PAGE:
IPv6 is here, however its support is not ubiquitous. Although some hosting providers support it, some of the big names don’t offer native support (cought Amazon/Azure).

The first step in setting your IPv6 ip is to check if your hosting provider supports it. The previous hosting company I used (easyspeedy.com) and the current companies (prgmr.com, burst.net) do however, some of the biggest players like Azure (Azure FAQ) and Amazon (Amazon FAQ) don’t. Unfortunately, this means that a lot of other companies built on top of Amazon’s services don’t. The following service providers, although not based on Amazon or Azure, still doesn’t offer IPv6 internet routing (Squarespace, WPEngine, Joyent, Nodejitsu). Some companies offer a tutorial on how to set up IPv6 using he.net tunnels.

The second step is to get an ip. Check if you already have an IPv6 address assigned. Login via ssh and run

sudo ifconfig|grep inet6 

If you’re output has some record like the one from below, you’re in luck.

inet6 addr: 2001:470:1:41:891d:4105:8c8d:2942/64 Scope:Global

If not, contact your provider support team and they may assign you ip addresses. Some providers will give you a /64 class (several billions) others will give you just 10 or 20. Since there are so many IPv6 addresses available (several billions for each person on the planet), these should be free of charge (compared with $10-S20/year for any additional IPv4 address).

Setup the address you received. Tutorials for Ubuntu/CentOS are available online. They are really to find them using your favourite search engine.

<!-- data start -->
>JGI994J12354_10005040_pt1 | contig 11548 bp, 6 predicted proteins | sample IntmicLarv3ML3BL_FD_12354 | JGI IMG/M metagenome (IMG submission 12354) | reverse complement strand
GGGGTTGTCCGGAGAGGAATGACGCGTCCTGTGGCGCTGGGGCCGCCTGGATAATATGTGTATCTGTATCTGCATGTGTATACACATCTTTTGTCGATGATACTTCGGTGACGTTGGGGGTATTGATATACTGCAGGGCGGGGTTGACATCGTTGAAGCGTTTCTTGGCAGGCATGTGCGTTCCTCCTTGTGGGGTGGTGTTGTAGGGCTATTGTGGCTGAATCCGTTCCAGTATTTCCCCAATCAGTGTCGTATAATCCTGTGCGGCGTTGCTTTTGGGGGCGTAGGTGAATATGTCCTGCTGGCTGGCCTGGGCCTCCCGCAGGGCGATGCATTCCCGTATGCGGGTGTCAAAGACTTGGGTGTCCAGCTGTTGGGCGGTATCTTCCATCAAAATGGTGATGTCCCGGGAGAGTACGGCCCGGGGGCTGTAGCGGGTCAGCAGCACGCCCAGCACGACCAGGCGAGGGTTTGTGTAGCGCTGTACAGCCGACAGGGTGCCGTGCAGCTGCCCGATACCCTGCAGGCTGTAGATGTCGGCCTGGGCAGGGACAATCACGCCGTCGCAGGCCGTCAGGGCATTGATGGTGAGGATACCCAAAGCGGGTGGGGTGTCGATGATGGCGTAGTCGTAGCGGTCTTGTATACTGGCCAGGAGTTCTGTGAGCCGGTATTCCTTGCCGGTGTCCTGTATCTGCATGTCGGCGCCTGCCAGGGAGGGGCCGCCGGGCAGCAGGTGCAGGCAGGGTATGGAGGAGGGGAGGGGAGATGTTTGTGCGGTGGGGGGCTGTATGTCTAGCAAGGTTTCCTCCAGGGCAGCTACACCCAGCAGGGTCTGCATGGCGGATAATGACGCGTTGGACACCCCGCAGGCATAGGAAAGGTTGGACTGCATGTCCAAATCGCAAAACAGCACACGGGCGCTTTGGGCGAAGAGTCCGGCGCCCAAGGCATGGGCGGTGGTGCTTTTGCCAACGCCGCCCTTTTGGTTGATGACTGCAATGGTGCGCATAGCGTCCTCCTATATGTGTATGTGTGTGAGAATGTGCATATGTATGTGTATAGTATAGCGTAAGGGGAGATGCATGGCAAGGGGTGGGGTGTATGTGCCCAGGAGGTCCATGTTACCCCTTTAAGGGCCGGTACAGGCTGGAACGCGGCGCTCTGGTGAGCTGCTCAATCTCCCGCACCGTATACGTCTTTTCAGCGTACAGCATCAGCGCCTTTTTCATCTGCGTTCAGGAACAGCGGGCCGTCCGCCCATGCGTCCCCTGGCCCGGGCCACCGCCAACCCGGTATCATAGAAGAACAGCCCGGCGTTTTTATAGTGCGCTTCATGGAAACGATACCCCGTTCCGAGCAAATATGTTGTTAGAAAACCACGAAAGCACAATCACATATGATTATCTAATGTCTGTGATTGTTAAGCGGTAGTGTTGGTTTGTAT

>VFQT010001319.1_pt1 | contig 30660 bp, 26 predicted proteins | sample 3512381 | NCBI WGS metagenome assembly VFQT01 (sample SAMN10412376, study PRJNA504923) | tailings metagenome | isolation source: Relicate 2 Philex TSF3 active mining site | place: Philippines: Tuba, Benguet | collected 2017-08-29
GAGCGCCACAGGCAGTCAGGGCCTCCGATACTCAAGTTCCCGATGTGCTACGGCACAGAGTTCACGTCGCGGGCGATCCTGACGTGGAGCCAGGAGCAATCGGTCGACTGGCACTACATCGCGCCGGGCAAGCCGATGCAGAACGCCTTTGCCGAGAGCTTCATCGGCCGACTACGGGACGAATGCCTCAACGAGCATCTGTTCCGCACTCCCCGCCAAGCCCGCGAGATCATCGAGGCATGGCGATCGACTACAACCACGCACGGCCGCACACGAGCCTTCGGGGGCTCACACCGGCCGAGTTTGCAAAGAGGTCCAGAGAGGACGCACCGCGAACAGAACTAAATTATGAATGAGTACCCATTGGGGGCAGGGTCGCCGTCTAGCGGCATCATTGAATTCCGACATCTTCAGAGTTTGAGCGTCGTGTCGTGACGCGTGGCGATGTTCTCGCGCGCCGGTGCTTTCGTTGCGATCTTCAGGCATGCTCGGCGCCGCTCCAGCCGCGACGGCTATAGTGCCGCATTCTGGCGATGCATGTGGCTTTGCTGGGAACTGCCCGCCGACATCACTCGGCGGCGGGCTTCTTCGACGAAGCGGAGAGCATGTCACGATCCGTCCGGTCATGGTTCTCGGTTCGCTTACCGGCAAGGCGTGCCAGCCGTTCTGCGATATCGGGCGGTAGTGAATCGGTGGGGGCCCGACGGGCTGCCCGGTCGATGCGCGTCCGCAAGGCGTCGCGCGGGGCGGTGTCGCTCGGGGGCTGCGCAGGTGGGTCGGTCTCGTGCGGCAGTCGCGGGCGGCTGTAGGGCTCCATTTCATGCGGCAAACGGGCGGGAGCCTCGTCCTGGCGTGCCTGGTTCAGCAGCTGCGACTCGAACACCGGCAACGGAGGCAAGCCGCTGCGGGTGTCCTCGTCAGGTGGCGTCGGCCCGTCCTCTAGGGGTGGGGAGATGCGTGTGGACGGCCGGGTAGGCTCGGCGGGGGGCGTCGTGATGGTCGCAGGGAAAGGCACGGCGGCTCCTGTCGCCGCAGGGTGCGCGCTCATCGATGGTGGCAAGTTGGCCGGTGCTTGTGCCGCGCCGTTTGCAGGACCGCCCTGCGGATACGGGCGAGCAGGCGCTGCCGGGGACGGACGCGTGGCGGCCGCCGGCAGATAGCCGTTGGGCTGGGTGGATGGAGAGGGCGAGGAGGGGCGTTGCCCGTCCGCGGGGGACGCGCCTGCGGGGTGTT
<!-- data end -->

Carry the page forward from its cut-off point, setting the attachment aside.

Note on setting your IPv6 address: at the moment, cPanel does not support IPv6. According to their site, support for it is coming soon (soon as in 2013-2014). This is somewhat sad, since you won-t be able to set up Apache if you’re also using cPanel.

Verify that your IP is correctly, set up. Use one of the many online sites

Step three is to let others know that you are using IPv6, meaning that all your hosts which have an IPv4 IP should have an IPv6 one. This is done from your hosting provider DNS server (or from your own DNS server). Start by quering your domain, cli whois or online whois. Then log in to your domain provider or DNS server and set up an AAAA record, for each A record. CNAME or MX point to hosts, so nothing to do here. Depending on your DNS TTL (time to live), your new IPs will be available sooner or later.

Step four is to setup the rest of your infrastructure, web server, ssh, and other.

Verify which service is already listening on ipv6 using netstat.

bash$ netstat -nalvt
Active Internet connections (servers and established)
Proto Recv-Q Send-Q Local Address           Foreign Address         State
tcp        0      0 127.0.0.1:3306          0.0.0.0:*               LISTEN
tcp        0      0 0.0.0.0:22              0.0.0.0:*               LISTEN
tcp6       0      0 :::22                   :::*                    LISTEN

In the previous example, ssh listes on IPv4 (address 0.0.0.0:22) and IPv6 and (address :::22), however mysql listens only on IPv4 (127.0.0.1:3306).

From experience, ssh and mail already listen on IPv6.

The web server, has to be setup, though. Nginx is easier to setup, because you only need to configure it to listen on IPv6, however Apache needs to be then configured for each virtual host (for Apache only).

Once you’ve completed these steps, you can setup an IPv6 only address for your site (e.g. ipv6.site.com or www.ipv6.site.com) and see that you can open it. If this works too, congratulations, you’re ready for the future.